FCC Should Continue Shift Toward Market-Proven Technologies

In 1999, the FCC allocated a huge piece of spectrum for Dedicated Short-Range Communications (DSRC), a technology concept that proponents predicted would allow cars to “talk” to each other and to roadside units for safety, e-commerce, and entertainment functions. In the last gasp of command-and-control spectrum policy, the government hand-picked this single technology and subsidized it with free access to the 75 megahertz of spectrum in the 5.9 GHz band (as well as hundreds of millions of taxpayer dollars in the form of research money), and provided for the exclusion of all other technologies from these frequencies. Because, as we all know, the government is great at predicting the future of technology.

That bet didn’t pay off. As ACU noted in Inside Sources, 20 years have now passed, DSRC still hasn’t delivered on that promise, and this huge spectrum resource sits empty in the vast majority of the country. Why? Because the market recognized that DSRC is a flawed idea. Its non-safety functions are already being delivered by widely accepted technologies like Wi-Fi and LTE; and the safety functions are largely provided by other technologies that have emerged without government subsidy, like radar and lidar. Thankfully, the Department of Transportation (DoT) has abandoned the idea of mandating DSRC in all cars in favor of a technology-neutral approach. DSRC proponents have admitted that their technology will only work if everyone is using it because of a government mandate, and there is no longer good reason to believe that will ever happen.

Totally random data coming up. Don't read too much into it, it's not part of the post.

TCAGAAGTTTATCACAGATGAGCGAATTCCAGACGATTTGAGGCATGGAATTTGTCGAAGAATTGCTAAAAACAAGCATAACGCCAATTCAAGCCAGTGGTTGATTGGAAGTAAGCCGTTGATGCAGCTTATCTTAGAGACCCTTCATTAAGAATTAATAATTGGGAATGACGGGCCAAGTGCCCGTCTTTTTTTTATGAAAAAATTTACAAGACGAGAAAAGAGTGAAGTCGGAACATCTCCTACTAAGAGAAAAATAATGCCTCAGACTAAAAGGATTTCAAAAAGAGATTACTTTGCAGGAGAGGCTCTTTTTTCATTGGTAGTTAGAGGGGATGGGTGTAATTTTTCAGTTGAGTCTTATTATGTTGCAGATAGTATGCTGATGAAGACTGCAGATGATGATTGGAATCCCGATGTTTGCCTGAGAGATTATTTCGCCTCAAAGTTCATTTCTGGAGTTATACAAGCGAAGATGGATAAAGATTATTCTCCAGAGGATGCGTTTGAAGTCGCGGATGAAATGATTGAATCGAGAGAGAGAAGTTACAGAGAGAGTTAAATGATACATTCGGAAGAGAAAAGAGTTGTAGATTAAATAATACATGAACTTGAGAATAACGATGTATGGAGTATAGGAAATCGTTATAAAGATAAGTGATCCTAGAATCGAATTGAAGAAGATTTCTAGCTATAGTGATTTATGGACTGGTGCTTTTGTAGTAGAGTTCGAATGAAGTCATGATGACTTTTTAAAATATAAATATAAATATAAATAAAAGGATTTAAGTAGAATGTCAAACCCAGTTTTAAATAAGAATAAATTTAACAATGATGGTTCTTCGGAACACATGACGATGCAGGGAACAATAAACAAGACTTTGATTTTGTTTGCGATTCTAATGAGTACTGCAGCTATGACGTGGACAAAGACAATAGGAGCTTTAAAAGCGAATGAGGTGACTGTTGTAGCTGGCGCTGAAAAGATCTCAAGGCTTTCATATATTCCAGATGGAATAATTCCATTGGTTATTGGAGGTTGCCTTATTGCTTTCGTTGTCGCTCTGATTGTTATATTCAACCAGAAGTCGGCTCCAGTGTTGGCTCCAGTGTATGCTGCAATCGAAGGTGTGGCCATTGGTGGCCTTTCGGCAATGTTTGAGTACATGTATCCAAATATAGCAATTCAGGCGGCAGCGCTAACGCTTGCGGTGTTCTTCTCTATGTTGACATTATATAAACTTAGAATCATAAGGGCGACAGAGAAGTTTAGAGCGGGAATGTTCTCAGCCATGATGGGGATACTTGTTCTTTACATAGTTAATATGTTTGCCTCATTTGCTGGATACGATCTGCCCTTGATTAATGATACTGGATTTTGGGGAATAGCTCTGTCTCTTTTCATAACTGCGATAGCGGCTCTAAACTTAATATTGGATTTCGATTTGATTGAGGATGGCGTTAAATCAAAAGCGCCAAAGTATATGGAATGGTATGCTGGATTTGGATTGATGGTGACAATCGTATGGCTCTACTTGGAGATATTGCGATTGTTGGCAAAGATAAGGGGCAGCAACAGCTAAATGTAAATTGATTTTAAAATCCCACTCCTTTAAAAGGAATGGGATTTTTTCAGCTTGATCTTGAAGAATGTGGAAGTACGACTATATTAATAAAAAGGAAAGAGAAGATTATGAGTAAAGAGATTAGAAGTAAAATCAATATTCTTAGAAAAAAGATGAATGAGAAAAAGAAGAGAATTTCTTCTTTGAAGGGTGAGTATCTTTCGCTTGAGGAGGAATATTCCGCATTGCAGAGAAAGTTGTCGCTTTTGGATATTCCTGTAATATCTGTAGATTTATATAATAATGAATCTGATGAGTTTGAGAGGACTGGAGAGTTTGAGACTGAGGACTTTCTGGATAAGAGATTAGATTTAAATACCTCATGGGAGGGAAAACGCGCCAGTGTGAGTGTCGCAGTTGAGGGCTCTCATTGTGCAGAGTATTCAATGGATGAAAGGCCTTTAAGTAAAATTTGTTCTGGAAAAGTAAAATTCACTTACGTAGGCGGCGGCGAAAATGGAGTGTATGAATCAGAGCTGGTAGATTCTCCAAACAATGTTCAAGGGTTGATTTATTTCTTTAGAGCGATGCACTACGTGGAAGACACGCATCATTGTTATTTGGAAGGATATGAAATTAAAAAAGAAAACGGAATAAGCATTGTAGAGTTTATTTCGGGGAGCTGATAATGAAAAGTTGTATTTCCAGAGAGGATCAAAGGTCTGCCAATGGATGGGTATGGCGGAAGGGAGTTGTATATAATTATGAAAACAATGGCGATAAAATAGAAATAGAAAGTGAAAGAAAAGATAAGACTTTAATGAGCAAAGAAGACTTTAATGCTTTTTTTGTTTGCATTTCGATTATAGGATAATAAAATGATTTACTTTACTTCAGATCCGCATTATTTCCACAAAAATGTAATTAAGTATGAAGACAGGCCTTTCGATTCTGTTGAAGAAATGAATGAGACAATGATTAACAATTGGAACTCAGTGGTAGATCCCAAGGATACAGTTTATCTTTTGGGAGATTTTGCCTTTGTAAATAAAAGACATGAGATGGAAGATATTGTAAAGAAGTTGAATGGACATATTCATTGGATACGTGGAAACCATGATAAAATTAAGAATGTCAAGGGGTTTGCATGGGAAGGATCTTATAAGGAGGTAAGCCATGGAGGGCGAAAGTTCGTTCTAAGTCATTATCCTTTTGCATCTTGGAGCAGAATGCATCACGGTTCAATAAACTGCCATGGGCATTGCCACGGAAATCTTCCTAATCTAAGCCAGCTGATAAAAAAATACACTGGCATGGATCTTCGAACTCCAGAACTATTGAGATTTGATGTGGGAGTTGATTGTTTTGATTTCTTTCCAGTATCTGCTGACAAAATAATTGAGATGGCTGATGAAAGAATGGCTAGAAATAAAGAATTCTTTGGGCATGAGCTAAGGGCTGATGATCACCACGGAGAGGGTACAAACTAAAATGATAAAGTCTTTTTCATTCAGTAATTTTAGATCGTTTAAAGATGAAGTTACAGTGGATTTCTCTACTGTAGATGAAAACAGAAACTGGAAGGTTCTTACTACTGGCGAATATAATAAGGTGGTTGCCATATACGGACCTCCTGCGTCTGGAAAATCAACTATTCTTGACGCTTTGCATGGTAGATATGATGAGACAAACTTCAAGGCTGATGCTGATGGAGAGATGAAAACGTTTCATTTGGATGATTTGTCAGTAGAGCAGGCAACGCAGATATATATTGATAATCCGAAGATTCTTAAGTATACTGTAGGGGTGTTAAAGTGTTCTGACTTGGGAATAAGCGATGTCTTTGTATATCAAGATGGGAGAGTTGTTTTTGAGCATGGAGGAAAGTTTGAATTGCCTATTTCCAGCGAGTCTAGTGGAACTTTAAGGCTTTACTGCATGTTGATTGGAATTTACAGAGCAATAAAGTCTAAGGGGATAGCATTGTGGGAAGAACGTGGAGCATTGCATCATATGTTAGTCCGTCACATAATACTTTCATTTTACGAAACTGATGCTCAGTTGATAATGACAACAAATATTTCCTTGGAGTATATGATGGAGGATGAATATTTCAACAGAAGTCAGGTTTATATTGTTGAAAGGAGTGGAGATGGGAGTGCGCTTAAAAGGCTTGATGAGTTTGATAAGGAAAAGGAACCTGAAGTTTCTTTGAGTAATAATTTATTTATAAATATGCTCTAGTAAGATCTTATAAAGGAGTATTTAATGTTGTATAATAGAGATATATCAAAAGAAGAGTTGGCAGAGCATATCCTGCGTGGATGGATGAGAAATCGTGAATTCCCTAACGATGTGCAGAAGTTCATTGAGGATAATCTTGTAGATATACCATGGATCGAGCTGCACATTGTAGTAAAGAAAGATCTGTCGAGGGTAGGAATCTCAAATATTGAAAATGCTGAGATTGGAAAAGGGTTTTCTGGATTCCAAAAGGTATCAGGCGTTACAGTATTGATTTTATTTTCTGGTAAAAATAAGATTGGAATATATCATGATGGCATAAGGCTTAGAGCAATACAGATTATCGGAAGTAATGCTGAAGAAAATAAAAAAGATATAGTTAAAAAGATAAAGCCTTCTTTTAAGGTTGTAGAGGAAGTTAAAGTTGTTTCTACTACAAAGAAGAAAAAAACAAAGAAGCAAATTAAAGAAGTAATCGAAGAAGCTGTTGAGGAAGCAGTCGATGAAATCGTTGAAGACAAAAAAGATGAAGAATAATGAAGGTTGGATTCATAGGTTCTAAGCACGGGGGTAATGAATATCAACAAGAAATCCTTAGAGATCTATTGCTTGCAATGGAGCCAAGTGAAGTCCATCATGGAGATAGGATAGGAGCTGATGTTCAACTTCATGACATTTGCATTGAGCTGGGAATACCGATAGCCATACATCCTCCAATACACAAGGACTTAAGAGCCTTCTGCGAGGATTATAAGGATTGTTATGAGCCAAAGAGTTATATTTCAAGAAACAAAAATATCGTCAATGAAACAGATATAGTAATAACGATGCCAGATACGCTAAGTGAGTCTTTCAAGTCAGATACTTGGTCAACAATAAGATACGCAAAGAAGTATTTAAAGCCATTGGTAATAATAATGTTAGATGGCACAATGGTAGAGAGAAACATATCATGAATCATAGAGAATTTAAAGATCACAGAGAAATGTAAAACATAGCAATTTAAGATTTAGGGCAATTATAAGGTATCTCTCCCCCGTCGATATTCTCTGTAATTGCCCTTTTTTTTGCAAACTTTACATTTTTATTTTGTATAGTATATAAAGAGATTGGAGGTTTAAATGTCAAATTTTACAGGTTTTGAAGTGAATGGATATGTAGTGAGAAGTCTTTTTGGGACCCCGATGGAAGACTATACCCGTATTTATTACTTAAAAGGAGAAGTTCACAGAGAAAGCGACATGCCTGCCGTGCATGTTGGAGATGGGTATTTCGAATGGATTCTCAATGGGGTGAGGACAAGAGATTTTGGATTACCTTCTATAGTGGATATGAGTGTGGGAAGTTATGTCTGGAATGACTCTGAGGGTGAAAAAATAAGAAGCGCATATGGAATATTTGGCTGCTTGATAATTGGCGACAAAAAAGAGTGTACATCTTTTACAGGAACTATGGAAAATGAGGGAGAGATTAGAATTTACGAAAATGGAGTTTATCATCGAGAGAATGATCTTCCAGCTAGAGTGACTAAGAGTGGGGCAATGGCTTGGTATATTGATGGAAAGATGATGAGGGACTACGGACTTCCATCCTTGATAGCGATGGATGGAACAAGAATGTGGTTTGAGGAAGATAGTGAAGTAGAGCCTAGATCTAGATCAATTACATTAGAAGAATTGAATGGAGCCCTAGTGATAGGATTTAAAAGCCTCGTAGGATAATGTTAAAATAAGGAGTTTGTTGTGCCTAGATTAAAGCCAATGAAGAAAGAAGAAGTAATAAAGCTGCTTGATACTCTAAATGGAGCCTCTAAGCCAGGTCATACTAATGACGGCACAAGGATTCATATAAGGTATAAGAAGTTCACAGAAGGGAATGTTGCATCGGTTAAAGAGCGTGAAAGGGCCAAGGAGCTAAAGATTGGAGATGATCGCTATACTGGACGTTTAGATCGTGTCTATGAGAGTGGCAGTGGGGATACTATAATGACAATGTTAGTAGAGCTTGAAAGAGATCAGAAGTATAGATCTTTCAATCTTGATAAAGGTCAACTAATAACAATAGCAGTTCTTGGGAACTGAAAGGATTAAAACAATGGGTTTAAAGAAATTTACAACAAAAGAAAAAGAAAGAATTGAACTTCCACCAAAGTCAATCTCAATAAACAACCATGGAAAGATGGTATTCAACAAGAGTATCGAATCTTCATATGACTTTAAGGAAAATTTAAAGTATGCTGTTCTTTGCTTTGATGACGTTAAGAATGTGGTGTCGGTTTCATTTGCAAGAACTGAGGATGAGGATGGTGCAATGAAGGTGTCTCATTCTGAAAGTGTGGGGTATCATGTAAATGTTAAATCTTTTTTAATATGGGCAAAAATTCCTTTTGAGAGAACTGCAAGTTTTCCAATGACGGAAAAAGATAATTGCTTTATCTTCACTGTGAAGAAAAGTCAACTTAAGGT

This failure isn’t a surprise. Of course governments are terrible at picking winners and losers. The role of government is to protect our rights, not to dictate every aspect of the private economy. Given the government’s bad track record, the FCC has now begun to shift its focus away from DSRC and is in the middle of an important proceeding to put the band to put the band to better use by in-demand, market-proven technologies, like Wi-Fi. This technology neutral approach will allow for a number of innovative uses for the band, including automotive safety.

But DSRC supporters are now asking the FCC and DoT to halt that progress and spend millions more taxpayer dollars to conduct years of testing on a plan that no one wants. They are asking the FCC and DoT to stop further consideration of how to put the band to productive use until they test how DSRC (a floppy disk in a WiFi world as we have dubbed it) can share the same channels with Wi-Fi. Everyone knows this a bad idea, and many have said so. Why then do DSRC interests want to test an unwanted sharing approach with a failed technology? Because their goal is simply to delay the process and tie the FCC’s hands.

This proceeding has already dragged on too long. The next step is for the FCC to issue a Further Notice of Proposed Rulemaking now that proposes to either re-designate the band for unlicensed services in recognition of DSRC’s failure, or that divides the band so that Wi-Fi uses the bottom, and the top three channels are reserved in case DSRC or another auto technology that may emerge in the future. Either way, taxpayers should not be asked to spend millions of dollars for out-of-date testing. According to RAND, opening this band to Wi-Fi would create $200 billion in annual economic value, so both agencies should reject the DSRC industry’s slow rolling and move on with new rules that will allow meaningful use of the 5.9 GHz band.